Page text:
My reputation as a leading authority on women’s development, assertiveness training and interactive communication was established by my first book A Woman In your Own Right (Quartet 1982) which was translated into twelve languages, becoming and continuing to be the core textbook for assertiveness trainers throughout the world. In 2012 a new and revised edition was published in celebration of its 30th anniversary.
My second book, The Mirror Within (Quartet 1985) arose from my work in the 80’s and 90’s as both a psychosexual counsellor and facilitator of sexuality workshops for people wanting to explore the topic personally as well as professionals wanting to be better equipped to deal with sexual concerns arising from their clients or patients. My belief all along has been that most interpersonal problems can be addressed effectively if individuals are given clear information and permission to ask awkward questions in a context which lacks judgement but gives affirmation.
One thread connecting all my work is my deep commitment to equality: another is to the avoidance of aggression. Difficult Conversations (Piatkus 2004, translated into thirteen languages) is a practical self-help guide to help individuals communicate in challenging intimate, social or work situations: how to handle conflict even in contexts of hierarchical power without provoking aggression or damaging the relationship.
From Personal to Social Transformation
Over the past decade I have become increasingly concerned about the environment, climate change and the general lack of ecological awareness. I felt the need to add a wider perspective to what had long been my psychological focus on inner realities by increasing and broadening my social and political understanding. I decided to study environmental science for an MSc and was later invited to extend my research for a PhD into what makes people ‘green’. The focus of my research was to understand better why some individuals feel close to nature and care about the harm we are doing to the planet whereas the majority do not? If a sense of connection to the natural environment is important to making green ethical decisions, does this mean that children currently growing up without any contact with the natural world will never see any real meaning in the environmental agenda?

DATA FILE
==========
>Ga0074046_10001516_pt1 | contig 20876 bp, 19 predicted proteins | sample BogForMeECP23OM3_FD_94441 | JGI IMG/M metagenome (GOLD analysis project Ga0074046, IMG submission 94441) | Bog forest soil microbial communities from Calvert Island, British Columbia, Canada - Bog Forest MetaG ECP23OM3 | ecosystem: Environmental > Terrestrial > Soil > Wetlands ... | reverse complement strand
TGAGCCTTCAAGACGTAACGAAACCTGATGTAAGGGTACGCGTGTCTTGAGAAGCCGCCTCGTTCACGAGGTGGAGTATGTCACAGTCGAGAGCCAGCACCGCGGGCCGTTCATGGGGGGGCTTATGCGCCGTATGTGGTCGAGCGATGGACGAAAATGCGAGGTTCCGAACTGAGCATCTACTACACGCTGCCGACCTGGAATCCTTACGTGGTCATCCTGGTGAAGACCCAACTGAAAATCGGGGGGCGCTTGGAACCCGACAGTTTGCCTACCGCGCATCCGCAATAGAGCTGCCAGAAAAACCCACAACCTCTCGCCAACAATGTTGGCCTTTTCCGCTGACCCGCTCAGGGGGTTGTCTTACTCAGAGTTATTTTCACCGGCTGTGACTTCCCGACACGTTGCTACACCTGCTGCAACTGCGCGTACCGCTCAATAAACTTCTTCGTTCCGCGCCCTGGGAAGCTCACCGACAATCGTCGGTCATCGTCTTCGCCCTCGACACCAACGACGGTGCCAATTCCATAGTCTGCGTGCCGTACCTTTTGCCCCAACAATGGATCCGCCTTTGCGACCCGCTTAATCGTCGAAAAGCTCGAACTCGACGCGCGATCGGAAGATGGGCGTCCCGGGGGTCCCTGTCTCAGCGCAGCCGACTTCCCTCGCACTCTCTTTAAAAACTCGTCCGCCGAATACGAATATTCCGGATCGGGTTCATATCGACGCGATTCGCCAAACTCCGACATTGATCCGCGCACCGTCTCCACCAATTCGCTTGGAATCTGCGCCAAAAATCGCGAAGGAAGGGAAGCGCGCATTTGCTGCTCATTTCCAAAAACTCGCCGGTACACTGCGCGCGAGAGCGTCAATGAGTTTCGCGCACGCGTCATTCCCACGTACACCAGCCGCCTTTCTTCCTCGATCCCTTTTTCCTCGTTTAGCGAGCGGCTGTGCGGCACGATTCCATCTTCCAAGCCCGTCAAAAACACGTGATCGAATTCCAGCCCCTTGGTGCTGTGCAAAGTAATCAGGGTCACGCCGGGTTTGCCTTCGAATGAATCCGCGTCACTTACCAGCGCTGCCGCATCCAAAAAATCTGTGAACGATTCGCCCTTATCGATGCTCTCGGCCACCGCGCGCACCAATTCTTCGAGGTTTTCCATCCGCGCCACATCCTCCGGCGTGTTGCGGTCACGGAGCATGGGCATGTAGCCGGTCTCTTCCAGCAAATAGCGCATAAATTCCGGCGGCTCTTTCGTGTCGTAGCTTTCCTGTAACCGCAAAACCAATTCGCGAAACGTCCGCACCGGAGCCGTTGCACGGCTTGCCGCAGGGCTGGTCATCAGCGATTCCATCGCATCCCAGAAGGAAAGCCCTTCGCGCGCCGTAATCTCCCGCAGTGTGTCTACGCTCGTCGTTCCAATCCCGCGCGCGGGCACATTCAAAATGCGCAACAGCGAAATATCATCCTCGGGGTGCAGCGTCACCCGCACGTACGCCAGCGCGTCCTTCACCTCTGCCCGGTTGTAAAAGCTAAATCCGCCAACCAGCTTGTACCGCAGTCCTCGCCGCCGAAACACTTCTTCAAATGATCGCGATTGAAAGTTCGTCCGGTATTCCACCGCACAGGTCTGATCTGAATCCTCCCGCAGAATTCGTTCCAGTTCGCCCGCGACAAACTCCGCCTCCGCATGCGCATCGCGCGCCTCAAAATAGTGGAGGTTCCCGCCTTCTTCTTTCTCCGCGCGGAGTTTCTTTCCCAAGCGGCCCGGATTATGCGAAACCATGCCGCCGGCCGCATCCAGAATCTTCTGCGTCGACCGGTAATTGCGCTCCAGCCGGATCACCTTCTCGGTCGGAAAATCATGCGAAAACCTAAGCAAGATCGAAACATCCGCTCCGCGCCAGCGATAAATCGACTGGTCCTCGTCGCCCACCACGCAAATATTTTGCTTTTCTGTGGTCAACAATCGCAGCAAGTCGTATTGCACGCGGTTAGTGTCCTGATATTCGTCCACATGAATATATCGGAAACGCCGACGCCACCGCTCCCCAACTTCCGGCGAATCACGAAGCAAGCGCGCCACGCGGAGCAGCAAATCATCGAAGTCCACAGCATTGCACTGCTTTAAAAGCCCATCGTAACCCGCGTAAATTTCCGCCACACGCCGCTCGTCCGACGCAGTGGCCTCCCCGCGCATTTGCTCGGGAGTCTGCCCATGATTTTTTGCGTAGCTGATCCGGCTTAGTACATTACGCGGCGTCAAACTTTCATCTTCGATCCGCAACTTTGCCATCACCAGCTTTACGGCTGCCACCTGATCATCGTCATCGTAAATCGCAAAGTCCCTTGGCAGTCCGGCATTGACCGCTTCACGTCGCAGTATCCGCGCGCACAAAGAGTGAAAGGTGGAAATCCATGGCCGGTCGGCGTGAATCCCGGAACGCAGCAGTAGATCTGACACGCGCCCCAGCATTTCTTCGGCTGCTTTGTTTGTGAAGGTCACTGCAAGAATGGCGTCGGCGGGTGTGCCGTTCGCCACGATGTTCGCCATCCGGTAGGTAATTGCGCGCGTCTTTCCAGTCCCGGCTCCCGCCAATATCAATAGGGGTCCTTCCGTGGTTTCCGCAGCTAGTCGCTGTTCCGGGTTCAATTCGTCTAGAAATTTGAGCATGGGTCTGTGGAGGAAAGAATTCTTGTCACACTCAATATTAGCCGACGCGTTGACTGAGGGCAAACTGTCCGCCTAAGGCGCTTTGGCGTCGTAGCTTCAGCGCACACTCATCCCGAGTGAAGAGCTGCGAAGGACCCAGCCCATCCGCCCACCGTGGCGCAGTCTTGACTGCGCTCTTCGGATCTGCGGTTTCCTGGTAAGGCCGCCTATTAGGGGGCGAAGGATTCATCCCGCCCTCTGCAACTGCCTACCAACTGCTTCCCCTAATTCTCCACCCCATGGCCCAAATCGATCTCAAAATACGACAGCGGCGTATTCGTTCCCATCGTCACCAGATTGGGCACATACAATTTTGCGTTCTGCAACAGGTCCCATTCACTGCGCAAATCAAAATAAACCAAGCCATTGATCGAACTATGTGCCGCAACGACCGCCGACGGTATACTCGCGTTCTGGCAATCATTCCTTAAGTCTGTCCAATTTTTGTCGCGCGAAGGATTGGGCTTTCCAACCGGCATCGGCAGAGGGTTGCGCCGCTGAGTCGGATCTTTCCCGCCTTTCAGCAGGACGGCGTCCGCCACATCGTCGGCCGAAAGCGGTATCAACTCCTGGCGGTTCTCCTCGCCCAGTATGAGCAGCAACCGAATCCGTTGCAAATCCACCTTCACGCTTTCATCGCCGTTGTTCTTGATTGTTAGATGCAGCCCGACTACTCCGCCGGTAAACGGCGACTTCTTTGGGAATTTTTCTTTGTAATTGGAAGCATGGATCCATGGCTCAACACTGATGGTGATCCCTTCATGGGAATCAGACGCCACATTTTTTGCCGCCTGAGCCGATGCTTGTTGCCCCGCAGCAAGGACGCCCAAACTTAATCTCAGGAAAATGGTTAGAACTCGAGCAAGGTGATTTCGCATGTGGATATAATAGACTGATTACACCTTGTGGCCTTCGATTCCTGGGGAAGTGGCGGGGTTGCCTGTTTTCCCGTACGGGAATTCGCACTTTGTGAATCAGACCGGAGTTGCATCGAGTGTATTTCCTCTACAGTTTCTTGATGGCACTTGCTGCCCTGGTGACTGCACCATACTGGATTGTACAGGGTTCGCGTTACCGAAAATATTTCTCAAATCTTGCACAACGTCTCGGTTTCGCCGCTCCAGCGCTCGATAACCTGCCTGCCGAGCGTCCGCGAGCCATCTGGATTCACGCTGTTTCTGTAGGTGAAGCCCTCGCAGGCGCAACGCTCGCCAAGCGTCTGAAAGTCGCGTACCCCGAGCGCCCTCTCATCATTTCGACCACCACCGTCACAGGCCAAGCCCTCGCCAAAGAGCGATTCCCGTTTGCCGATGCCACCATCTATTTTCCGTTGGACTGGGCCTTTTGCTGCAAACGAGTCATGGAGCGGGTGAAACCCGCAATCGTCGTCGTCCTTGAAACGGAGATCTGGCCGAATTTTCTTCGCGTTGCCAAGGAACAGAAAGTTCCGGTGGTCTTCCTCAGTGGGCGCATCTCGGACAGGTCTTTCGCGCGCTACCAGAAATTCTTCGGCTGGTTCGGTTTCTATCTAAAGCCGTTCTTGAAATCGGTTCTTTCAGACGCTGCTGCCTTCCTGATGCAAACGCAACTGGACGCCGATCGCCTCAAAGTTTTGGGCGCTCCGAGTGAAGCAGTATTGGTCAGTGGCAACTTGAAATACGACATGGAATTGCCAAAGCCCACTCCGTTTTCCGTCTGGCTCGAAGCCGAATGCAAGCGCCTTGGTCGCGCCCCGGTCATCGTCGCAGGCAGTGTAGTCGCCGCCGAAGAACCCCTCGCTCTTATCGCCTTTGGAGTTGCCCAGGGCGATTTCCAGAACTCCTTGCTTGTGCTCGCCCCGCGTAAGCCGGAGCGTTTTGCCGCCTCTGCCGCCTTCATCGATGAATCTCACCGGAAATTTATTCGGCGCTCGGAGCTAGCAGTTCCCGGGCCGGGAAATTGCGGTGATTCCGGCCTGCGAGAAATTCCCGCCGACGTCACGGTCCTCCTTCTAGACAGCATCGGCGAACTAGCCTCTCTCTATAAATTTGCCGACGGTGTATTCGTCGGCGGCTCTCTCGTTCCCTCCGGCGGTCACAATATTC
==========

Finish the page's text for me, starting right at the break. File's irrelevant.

One activity which has been consistent throughout my working life is teaching: initially at primary and secondary levels within the public educational system and, for the last 35 years, training adults within academic and medical institutions, in corporate contexts, for local government, mental health and counselling agencies and for private concerns. This has taken place in Britain, Ireland, Scandinavia, Switzerland, Hungary, South Africa and Japan.
Discovering what unites us as humans across cultural boundaries is key to my future plans. An example of human interconnection is the experience of emotion. I have always maintained an interest in the impact of emotion on the way we think, act and communicate which has been integral to everything I have taught: the assertiveness and sexuality programmes I designed many years ago both included an emphasis on honest expression of our emotions. This year I hope to publish Reconnecting with the Heart which addresses what feelings are, where they come from, how to understand the links between emotion and bodily symptoms; how we can increase empathy, enrich relationships and communicate feelings – even difficult feelings – effectively.
A second example of what connects us is the widespread disillusion among many citizens of many countries in relation to their political representatives. I believe it is possible to locate ecological problems within wider social and political issues of inequality, dishonesty and relentless consumerism and I am interested in looking at ways in which citizens can be enabled to participate more effectively in creating a sustainable world.
A further connection running throughout between my professional and personal focus is my passion about the importance of equality and non-aggression. With inequality and aggression even more pronounced phenomena in our world, my commitment is more than ever to finding ways in which we can work together to regain and retain the more traditional values of compassion, simplicity, community and honesty – in the home, the workplace, in all our relationships and in society at large.